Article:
$60M Total Reached in Settlements For Oso Landslide Survivors

SEATTLE— An attorney says survivors and family members of people who died in a massive 2014 landslide north of Seattle have reached a total of $60 million settlement with the state of Washington and the timber company that logged an area above a massive 2014 landslide.

A $10 million settlement with Grandy Lake Forest Associates came hours after the state of Washington announced it would pay $50 million to settle the case. The trail was set to begin Monday in King County Superior Court before King County Superior Court Judge Roger Rogoff went before the court to announce the settlement.

The lawsuit was filed following the devastating March 22, 2014, Oso landslide, which wiped out a rural neighborhood and killed 43 people.

The victims or their families alleged that the state, Snohomish County or a company that logged above where the hillside collapsed have liability for worsening the damage or failing to warn about the danger. The plaintiffs argued that the logging on Grandy Lake land heightened risks of increased runoff, which made the property more vulnerable to landslides.

The judge also ordered the state to pay more than $394,000 in costs and attorney fees due to the deleted emails and to pay another nearly $789,000 in punitive damages.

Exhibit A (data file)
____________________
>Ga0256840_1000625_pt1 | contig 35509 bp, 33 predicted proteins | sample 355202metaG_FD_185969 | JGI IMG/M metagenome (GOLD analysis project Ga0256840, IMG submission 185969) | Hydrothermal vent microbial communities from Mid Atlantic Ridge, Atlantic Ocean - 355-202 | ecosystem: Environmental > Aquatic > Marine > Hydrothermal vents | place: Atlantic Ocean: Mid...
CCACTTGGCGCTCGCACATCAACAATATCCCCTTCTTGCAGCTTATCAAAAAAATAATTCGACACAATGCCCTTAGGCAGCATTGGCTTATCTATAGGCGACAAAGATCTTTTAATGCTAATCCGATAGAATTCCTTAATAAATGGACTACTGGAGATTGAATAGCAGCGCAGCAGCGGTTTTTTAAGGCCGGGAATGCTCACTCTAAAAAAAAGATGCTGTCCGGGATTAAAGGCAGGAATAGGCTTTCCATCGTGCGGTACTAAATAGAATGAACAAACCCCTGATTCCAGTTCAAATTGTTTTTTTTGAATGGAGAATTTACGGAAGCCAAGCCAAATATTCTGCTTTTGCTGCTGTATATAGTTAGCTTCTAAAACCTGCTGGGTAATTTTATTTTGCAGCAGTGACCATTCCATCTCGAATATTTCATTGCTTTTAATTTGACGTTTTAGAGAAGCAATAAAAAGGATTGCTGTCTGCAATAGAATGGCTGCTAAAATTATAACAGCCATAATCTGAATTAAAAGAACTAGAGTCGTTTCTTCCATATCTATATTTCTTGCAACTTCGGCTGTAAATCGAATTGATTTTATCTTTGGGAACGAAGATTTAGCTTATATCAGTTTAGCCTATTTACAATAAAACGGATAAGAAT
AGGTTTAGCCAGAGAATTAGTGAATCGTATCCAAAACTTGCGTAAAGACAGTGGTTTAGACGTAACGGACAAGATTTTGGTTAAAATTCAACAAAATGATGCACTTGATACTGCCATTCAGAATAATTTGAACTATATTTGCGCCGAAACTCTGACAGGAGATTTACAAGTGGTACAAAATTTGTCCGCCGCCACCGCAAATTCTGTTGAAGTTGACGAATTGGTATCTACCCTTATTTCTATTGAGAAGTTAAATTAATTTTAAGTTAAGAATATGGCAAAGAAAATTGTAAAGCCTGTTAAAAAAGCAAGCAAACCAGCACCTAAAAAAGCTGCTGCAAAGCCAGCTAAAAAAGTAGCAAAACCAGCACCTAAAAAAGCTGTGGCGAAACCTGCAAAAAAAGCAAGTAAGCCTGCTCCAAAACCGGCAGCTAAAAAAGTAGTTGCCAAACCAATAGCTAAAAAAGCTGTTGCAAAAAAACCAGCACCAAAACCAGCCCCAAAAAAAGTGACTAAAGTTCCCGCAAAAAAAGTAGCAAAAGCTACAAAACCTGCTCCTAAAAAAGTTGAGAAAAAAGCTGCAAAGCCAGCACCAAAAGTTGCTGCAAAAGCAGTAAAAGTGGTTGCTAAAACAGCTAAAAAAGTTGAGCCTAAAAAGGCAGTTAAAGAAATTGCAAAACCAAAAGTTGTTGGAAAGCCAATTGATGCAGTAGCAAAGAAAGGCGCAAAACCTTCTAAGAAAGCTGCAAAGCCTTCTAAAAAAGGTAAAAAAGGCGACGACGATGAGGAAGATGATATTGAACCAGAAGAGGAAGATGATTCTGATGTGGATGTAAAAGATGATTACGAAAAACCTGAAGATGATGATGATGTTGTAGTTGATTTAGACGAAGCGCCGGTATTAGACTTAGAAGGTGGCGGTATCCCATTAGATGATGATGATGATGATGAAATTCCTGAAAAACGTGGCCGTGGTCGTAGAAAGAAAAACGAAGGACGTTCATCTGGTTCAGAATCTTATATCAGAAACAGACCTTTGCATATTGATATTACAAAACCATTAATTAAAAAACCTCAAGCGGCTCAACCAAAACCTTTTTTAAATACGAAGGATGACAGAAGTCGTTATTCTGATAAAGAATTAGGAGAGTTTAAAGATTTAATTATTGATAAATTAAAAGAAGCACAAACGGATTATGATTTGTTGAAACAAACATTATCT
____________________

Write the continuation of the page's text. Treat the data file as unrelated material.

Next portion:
Attorney General Bob Ferguson has acknowledged one of his lawyers knew for the past year and a half that experts hired by the state to determine the cause of the 2014 slide were deleting emails among themselves.

A judge hearing a lawsuit brought by victims of a deadly landslide north of Seattle has ordered the state of Washington to pay more than $1.1 million because the state’s expert witnesses in the litigation were deleting emails that should have been preserved.

Last week Rogoff ordered the Washington Attorney General’s Office to give him internal emails that might help explain when state lawyers handling the landslide liability case realized that their expert witnesses were improperly deleting emails. Rogoff ordered the office to produce the emails, saying it’s critical for him to know what they show as he considers punishing the state for allowing the destruction of potential evidence in the case.

Attorney General Bob Ferguson has already acknowledged that one of his lawyers knew for the past year and a half that experts hired by the state to determine the cause of the 2014 slide were deleting emails among themselves. But the office insists that its other lawyers were unaware, and that the lawyers and the experts believed the emails did not need to be turned over to the plaintiffs and thus could be deleted.

Following the landslide the state imposed new rules on logging in landslide-prone areas. The slide struck after weeks of heavy rains. The neighborhood that was destroyed was a development of about 35 single-family homes, some dating to the 1960s, across the North Fork of the Stillaguamish River from a hillside in the Cascade Mountains.

The river eroded the base of the hill, as it had been doing for decades, causing numerous smaller slides. The deadly 2014 slide produced enough sand and soil to cover 600 football fields, which rushed down and swept the river up with it. A highway was buried under as much as 20 feet of muck.

Copyright 2016 The Associated Press. All rights reserved. This material may not be published, broadcast, rewritten or redistributed.


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